While advanced manufacturers make up the majority of users of the air cargo services from EMA (54% of non-EU exports by value) other major beneficiaries include aerospace (27% by value), healthcare pharmaceuticals and automotive sectors. Fashion and household items equate to about 10% of both import and export volumes.

Aviation Minister, Robert Courts MP, says: “We know how critical quick access to the world’s most important economic powerhouses are to businesses, especially in sectors like advanced manufacturing, and so the links provided by East Midlands Airport will undoubtedly enhance not just the attractiveness of the Midlands, but the UK as a whole.”

Handling over 448,000 tonnes of goods per year, East Midlands Airport is second only to Heathrow in terms of the total volume of goods it handles but, by some way, has the UK’s largest share of the freight-only aircraft market. 

Since 2013, EMA has seen a steady growth in annual cargo volumes, but the Covid-19 pandemic supercharged this. In 2020, volumes were up 13% on the previous year which increased the airport’s share of the overall UK air cargo market. This growth reflected greater consumer use of e-commerce during lockdowns, but also a move by businesses to use more secure end-to-end supply chains. While the pandemic resulted in unprecedented growth, a proportion of this new business is expected to stay, as users make a permanent switch to dedicated air cargo specialists that operate out of EMA. In March 2022 alone, over £1.3bn of goods were exported through the airport.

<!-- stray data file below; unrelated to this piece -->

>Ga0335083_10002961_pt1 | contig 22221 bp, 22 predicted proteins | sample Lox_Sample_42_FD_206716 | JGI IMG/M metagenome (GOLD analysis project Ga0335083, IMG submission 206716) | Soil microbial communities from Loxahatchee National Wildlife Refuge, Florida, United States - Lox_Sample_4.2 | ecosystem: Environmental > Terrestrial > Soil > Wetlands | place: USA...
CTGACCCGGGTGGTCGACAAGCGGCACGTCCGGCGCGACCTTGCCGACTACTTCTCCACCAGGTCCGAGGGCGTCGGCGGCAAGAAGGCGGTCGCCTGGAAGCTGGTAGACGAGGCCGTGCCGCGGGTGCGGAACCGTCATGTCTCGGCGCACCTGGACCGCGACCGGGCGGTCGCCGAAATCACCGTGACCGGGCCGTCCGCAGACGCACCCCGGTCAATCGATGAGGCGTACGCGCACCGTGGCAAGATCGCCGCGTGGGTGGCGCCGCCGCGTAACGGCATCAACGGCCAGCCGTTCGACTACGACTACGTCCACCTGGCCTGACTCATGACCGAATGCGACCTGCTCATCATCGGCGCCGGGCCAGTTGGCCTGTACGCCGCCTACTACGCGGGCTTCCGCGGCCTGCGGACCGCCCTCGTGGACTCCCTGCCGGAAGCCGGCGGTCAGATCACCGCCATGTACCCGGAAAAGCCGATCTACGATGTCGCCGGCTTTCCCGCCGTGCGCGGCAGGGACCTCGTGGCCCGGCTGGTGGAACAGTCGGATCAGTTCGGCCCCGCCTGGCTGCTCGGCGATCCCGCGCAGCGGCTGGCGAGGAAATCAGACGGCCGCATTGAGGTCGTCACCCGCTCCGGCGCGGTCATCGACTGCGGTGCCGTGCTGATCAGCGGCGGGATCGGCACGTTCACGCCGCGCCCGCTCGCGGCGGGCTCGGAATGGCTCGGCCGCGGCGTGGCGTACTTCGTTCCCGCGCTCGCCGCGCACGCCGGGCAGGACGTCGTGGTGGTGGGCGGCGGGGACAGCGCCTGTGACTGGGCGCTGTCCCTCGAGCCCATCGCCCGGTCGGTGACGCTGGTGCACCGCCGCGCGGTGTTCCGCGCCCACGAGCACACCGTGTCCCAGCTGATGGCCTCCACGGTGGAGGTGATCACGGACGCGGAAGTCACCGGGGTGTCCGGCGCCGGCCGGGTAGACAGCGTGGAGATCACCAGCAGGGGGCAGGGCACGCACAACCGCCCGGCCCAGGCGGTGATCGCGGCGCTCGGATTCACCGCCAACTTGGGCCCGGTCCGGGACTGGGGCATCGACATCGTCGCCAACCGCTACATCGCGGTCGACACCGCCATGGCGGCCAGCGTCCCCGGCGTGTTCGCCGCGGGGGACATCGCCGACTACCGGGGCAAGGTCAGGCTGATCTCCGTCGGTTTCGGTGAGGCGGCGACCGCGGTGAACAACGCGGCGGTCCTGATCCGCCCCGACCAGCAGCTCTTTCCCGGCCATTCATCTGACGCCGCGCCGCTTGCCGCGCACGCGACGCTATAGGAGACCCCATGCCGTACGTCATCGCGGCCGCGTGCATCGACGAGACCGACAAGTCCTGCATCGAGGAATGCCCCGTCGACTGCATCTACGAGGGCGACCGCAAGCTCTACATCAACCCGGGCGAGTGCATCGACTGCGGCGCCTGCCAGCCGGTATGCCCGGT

Clare James, East Midlands Airport’s Managing Director, said: “Airports are important assets to the regions they serve. What this analysis shows is just how critical EMA is to the sectors that generate economic value and employment for so many people locally. As the UK continues to establish new relationships with key economies around the world, the airport will play an increasingly important role in the safe and speedy movement of time-critical and high value goods in and out of the UK. In doing so, it will continue to make a significant contribution to strengthening the East Midlands as a globally connected international economy.”

East Midlands Chamber of Commerce chief executive, Scott Knowles, said: “The East Midlands is an international centre of trade. We make, we move, and we innovate – and our airport is central to this story. The pandemic accelerated pre-existing trends, such as the growth of online shopping, illustrated perhaps most profoundly at East Midlands Airport as it handled record amounts of freight.  

“But this isn’t a new phenomenon. A huge number of businesses across our region and beyond have long relied on the airport’s cargo operation, and still today we’re seeing a growing number of major logistics firms opt to locate themselves in and around the airport. The surrounding area is a centre of economic activity, a magnet for inward investment and a driver of key developments of strategic importance, such as the East Midlands Freeport. 

“Ultimately, these new opportunities will create jobs and wealth for people living in cities and towns across Derbyshire, Leicestershire and Nottinghamshire.”